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Prestige, The (2006) Print E-mail
Friday, 20 October 2006
“The Prestige,” from the novel by Christopher Priest, is the second movie of the year (“The Illusionist” was first) about 19th century magicians. Another, “Smoke and Mirrors,” is (long) waiting in the wings. Is it Period Magician Day already? And I forgot to buy cards.

Christopher Nolan, who directed “Memento” and “Batman Returns,” is again the director here, and co-wrote the screenplay with his brother Jonathan, evidently changing the novel along the way. “The Prestige” is a very handsome film, photographed in dark tones and wide screen by Wally Pfister, with inventive production design by Nathan Crowley. Though convincingly set partly in Europe in the 19th century, the movie was shot almost entirely in Southern California, a rarity these days.

It stars very busy Hugh Jackman and almost equally busy Christian Bale as rival magicians. Jackman is Robert Angier, later The Great Danton; Bale is working-class Alfred Borden, later The Professort. Angier is the lesser magician but a suave, accomplished stage performer who knows how to direct and misdirect an audience. Borden is the better magician, but a bore on stage. They are both fascinated by other magicians, though we see little of this—we should have seen more. Cutter (Michael Caine), is Angier’s “ingeneur,” a brilliant creator of magic stagecraft and tricks, who has no desire at all to go on stage.

As the film begins, it’s late in their lives. Angier performs a gaudy, electrified stunt—man-made lightning bolts crashing all around and through him—which climaxes with him falling through a concealed trap door. But he falls into a locked water tank, staring helplessly out at Borden, who watches the other man die. Borden is put on trial for his life, his sole consolation that he now has the notebook of his late rival to read before he’s hanged.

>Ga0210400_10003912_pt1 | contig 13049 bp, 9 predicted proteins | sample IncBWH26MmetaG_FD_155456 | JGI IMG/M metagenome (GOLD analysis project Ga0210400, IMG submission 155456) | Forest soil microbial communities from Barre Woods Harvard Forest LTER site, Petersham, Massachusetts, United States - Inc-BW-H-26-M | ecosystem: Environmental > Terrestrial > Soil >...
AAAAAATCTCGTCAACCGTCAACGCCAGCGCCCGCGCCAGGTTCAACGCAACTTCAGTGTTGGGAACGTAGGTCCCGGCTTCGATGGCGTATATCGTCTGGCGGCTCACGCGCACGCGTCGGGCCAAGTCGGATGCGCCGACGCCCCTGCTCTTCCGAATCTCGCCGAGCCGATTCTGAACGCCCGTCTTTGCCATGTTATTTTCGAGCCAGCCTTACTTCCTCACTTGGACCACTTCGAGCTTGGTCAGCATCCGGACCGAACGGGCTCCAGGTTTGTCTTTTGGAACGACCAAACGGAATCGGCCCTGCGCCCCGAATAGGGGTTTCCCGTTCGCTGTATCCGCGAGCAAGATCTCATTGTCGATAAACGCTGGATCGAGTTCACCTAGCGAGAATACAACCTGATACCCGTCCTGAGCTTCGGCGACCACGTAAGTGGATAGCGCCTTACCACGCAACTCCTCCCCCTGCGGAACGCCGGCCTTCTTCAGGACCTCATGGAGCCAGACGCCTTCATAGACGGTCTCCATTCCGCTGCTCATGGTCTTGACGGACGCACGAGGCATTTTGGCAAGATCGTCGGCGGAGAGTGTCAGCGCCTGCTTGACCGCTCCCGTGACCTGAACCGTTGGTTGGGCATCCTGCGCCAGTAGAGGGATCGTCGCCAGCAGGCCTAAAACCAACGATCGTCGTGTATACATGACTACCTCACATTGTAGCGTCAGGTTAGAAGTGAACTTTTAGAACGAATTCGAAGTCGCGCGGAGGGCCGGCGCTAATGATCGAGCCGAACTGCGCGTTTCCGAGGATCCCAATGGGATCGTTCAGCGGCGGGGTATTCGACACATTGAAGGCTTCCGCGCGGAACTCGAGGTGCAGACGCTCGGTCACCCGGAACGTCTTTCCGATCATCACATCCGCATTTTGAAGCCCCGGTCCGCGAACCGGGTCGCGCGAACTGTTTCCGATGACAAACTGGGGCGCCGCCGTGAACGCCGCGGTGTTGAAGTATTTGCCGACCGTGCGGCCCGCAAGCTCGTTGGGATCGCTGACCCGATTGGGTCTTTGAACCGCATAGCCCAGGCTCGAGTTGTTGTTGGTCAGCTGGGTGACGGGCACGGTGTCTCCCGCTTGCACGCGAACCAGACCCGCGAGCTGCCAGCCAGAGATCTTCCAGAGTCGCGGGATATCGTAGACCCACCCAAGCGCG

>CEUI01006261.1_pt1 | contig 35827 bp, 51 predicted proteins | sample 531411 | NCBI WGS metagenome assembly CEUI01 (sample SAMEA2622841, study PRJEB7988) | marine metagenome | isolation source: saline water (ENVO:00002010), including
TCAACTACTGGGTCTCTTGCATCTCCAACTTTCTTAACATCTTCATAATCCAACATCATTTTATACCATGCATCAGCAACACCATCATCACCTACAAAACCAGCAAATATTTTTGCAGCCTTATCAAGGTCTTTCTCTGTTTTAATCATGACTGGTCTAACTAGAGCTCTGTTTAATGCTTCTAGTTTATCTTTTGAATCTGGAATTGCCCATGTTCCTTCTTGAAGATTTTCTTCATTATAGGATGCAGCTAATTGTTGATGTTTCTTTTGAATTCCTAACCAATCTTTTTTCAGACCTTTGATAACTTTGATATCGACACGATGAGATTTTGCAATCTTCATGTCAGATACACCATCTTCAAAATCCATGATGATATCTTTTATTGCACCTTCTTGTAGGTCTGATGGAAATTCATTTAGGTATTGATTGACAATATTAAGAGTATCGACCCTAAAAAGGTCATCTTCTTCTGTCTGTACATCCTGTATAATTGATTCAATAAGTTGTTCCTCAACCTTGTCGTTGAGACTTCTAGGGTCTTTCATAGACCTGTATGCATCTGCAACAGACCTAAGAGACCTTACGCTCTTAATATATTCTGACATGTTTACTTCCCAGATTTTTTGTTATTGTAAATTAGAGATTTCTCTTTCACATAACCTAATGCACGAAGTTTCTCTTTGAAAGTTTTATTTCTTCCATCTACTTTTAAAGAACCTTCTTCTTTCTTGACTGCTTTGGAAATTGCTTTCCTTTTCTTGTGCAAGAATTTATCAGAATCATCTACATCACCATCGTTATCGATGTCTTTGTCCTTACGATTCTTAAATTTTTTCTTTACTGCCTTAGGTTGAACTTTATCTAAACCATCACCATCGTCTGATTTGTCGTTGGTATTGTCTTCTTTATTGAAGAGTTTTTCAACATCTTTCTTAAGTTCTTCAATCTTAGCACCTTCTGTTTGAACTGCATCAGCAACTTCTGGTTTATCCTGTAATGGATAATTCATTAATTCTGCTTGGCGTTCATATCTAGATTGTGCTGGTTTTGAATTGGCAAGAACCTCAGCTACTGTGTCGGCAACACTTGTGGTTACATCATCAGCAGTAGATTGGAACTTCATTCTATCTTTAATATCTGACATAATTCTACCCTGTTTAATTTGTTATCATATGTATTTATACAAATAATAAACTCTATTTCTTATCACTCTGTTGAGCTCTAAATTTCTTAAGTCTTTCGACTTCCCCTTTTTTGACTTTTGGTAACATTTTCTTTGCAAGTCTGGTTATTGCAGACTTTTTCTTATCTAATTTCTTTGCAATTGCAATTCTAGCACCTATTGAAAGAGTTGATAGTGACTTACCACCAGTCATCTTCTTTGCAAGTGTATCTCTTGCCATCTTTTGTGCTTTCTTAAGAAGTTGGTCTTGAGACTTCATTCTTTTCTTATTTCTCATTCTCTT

Like so many this year, this movie is just too damned long. It’s also lugubriously paced, with long dialogue scenes and not nearly enough time devoted to magician stagecraft and tricks. It takes itself very, very seriously, and rarely allows any lightness. It’s a terrific-looking movie, with excellent art direction and cinematography, but it’s as heavy as a lead rabbit. Also, Scarlett Johansson simply disappears toward the end of the movie; something else I presume we were supposed to overlook.

The story is told almost entirely in flashback, first from Borden reading Angier’s notebooks then, in that flashback, it flashes back to what Angier finds in Borden’s notebooks. This intricate structure works well, but both of the notebooks end in precisely the same manner, which is one trick too many.
Chronologically, eager young Borden participates in one of Angier’s acts, in which his fiancée Julia (Piper Perabo) is tied hand and foot, then suspended in a tank of water, which is then covered in a curtain. (Magician Ricky Jay is on hand in these scenes with no explanation for his presence and no follow-up.) The curtain is whipped aside and hey presto, there’s Julia, outside the tank, holding the ropes. (This is a variation on one of Houdini’s most famous tricks.)

Borden, who seems to be working for Angier (this is never made clear), backstage urges Angier to try other, more difficult tricks, like using a different knot to tie Julia. There is always a possibility of something going wrong; as soon as Julia is lowered into the tank each time, Cutter, waiting in the wings, picks up a fire axe and times the trick. One night, something does go wrong. Julia drowns, even though Cutter smashes open the tank. (This takes many blows; why didn’t they use glass that could more easily be broken?)

The problem was that she couldn’t slip out of the knots—which were tied by Borden and Angier, pretending to be volunteers from the audience. Borden claims he doesn’t remember which knot he used—this is another of the movie’s many hard-to-believe ideas—and leaves to go out on his own.